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I am a graduate student in Linguistics and Cognitive Science currently in the first year of my Ph.D at Johns Hopkins. Previously I was an Ertegun Scholar at the University of Oxford. My research focuses on formal models of the semantic component of the language faculty: What representations does the mind construct of the meanings of sentences? Given any well-formed input, what algorithm does the mind implement for constructing these representations? How is the mapping from string to meaning learned by a language user? I especially like using computational methods to answer these questions.


Welcome to my home page. This site is a work in progress, but on it you can find some information about me, my research, and some things I'm enthusiastic about.

What is Cognitive Science?

Cognitive Science is the study of the mind through the analysis of the behavior that it leads to, typically carried out at a higher level of abstraction than the study of the brain. The mind/brain is typically thought of as a kind of computer--an object receiving inputs, operating over them according to a set of rules, and resulting in an output, which is the observed behavior. And just like a computer, it can be described at various levels of abstraction--e.g. at the level of "software" versus "hardware". Cognitive Science focuses primarily on the "software" level, which means, in practice, specifying a system of computations capable of giving rise to the rich behavior we observe.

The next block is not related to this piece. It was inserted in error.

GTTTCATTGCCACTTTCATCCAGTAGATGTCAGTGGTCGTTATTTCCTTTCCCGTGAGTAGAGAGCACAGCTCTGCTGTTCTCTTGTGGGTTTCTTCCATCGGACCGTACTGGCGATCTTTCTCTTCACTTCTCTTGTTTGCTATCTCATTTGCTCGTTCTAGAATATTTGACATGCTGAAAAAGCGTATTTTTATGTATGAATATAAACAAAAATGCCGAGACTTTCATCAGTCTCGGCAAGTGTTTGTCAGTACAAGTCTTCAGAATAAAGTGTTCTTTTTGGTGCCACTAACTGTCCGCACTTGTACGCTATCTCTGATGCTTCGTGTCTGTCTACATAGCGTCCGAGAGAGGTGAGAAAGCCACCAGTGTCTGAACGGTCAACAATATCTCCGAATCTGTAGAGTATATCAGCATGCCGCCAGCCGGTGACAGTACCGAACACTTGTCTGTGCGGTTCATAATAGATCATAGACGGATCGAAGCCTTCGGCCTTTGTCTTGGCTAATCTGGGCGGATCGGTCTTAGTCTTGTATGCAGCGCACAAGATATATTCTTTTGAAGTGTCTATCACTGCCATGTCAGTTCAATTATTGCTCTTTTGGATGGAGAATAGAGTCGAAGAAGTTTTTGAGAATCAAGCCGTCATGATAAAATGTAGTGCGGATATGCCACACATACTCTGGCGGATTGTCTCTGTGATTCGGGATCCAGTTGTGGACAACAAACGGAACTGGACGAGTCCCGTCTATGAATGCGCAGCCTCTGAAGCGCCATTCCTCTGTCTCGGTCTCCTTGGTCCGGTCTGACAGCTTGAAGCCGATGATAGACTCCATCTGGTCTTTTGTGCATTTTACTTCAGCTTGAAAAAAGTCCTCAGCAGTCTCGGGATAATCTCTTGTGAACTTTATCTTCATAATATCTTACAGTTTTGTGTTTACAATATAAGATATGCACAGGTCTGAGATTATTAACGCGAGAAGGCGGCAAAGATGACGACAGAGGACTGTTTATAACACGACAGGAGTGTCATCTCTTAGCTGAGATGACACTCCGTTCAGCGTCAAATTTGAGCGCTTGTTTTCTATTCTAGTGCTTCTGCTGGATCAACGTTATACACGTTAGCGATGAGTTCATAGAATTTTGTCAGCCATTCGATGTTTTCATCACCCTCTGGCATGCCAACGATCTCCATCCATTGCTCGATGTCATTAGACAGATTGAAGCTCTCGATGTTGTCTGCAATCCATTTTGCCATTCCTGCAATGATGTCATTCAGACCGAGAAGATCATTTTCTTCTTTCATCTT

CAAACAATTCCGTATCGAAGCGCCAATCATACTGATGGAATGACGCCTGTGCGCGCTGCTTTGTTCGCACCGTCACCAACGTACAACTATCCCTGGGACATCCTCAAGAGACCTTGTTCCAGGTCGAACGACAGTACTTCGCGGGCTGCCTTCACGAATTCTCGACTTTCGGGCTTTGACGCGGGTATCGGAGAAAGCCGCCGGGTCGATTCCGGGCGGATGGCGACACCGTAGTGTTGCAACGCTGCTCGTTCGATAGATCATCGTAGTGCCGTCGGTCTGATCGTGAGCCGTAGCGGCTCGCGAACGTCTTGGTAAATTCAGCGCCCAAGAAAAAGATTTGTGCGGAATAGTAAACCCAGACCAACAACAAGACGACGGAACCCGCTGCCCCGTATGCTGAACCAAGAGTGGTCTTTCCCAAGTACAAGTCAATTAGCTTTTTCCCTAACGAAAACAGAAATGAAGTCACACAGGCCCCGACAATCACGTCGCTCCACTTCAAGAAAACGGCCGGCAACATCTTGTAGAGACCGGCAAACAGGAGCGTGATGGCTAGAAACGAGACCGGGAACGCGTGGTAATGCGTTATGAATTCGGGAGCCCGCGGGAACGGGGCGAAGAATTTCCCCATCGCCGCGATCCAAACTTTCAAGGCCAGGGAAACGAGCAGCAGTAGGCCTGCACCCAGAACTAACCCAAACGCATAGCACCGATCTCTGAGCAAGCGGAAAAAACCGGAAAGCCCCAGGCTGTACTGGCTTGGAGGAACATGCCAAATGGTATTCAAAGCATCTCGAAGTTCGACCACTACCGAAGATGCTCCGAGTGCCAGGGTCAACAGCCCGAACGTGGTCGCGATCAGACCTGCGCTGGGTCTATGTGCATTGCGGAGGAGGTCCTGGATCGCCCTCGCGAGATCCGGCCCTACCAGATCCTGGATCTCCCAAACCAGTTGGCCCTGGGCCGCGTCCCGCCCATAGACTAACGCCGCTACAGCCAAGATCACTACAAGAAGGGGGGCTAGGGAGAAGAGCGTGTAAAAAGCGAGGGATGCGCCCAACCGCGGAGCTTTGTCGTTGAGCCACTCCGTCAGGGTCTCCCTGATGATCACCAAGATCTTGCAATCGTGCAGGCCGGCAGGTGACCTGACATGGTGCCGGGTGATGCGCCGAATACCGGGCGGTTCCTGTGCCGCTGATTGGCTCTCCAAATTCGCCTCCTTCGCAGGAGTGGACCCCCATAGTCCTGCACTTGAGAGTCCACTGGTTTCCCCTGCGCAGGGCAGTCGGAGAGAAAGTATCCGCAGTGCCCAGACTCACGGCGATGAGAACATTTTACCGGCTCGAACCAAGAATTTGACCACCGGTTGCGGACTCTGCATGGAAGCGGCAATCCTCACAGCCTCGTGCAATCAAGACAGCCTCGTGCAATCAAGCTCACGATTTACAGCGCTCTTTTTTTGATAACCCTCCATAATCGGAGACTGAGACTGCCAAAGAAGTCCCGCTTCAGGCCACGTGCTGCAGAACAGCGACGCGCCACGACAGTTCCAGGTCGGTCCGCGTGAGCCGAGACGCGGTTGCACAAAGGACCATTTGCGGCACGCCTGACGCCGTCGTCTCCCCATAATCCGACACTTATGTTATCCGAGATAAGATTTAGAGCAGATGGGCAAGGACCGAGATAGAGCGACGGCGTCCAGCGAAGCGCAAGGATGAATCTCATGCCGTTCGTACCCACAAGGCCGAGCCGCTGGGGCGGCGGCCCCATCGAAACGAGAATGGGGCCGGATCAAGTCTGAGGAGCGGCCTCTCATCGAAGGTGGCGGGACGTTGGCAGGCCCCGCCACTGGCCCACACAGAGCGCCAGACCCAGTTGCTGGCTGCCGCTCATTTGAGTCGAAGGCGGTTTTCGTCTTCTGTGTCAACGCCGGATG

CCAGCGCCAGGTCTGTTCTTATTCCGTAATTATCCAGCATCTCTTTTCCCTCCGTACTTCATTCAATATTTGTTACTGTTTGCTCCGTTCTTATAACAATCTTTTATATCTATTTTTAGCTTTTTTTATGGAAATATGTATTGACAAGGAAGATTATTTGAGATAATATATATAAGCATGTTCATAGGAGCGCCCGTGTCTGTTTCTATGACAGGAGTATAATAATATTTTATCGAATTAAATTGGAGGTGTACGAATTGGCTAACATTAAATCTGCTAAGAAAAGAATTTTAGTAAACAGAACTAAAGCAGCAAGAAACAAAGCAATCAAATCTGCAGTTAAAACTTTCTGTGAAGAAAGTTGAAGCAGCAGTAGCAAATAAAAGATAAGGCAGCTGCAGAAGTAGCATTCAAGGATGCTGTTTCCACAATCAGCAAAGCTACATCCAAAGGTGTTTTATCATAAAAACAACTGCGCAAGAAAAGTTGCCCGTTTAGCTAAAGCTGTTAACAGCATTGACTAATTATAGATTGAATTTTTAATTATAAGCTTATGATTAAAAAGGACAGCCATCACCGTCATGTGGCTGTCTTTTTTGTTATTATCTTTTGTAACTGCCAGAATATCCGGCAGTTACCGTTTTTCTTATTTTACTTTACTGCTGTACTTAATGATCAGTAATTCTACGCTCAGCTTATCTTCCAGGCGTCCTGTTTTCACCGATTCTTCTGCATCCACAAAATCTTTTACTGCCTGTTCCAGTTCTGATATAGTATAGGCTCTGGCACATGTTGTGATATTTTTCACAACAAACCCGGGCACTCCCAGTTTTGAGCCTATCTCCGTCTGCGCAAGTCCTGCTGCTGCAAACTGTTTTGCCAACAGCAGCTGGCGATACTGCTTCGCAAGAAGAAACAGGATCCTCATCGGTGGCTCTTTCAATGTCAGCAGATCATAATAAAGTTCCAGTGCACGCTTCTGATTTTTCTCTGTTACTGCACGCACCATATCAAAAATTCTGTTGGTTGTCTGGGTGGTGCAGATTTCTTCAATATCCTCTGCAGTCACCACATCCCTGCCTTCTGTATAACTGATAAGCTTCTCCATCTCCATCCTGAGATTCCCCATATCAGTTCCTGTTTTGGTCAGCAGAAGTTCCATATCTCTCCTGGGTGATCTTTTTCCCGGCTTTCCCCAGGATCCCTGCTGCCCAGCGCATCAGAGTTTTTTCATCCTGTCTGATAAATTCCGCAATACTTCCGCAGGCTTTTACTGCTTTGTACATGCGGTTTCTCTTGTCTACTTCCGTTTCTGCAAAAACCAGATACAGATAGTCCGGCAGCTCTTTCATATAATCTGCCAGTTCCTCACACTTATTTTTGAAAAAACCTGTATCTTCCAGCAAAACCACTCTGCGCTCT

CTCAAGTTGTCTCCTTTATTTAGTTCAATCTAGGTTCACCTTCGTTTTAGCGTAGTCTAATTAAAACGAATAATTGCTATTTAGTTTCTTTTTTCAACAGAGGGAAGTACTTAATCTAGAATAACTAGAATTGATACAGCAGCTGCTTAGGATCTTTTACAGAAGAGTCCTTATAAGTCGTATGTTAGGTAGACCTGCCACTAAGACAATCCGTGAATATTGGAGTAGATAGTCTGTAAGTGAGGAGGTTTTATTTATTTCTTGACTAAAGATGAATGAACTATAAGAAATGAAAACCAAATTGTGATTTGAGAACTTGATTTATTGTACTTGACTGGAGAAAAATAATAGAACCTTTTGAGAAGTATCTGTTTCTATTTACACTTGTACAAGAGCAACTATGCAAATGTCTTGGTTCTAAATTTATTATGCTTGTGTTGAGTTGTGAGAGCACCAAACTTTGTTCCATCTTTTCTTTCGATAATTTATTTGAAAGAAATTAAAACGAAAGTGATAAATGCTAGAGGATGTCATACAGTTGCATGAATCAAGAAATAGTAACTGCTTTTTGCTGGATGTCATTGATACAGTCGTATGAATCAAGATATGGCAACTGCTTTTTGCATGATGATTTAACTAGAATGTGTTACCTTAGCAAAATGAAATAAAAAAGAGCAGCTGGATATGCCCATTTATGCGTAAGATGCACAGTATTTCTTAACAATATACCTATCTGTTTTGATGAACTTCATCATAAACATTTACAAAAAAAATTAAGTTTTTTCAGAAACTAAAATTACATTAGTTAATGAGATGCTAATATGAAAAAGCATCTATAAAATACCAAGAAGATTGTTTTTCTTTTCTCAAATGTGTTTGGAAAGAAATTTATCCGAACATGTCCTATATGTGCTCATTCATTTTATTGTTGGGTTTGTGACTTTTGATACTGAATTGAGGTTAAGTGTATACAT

Linguistics and Cognitive Science

Linguistics is often assumed to be concerned either with personal learning of many languages, detailed study of the grammar of some specific language, or the study of effective pedagogical techniques for language learning. While each of these is partially within the scope of this quite diverse field, the core of the discipline today is concerned with the nature of a mental system, computational in the sense discussed above, that explains the remarkable capacity of humans to naturally, effortlessly, and with little variation in ability, learn a language.

These facts about linguistic ability make language in many ways analogous to walking on two legs. Every human born with the physical prerequisites learns to walk, and most receive minimal explicit training in how to do it. The reason we learn to walk is that we have an innate "walking faculty" that, nourished with the right kind of experience, leads to a mature system in which we walk on two legs without any conscious effort. Incidentally, it has been shown that even systems like the visual system (warning: potentially nauseating experimental techniques) that seem at a superficial level to implicate mainly physiological receptors, can be permanently prevented from developing neurally if appropriate stimuli are withheld during crucial periods of development. Language functions much the same way.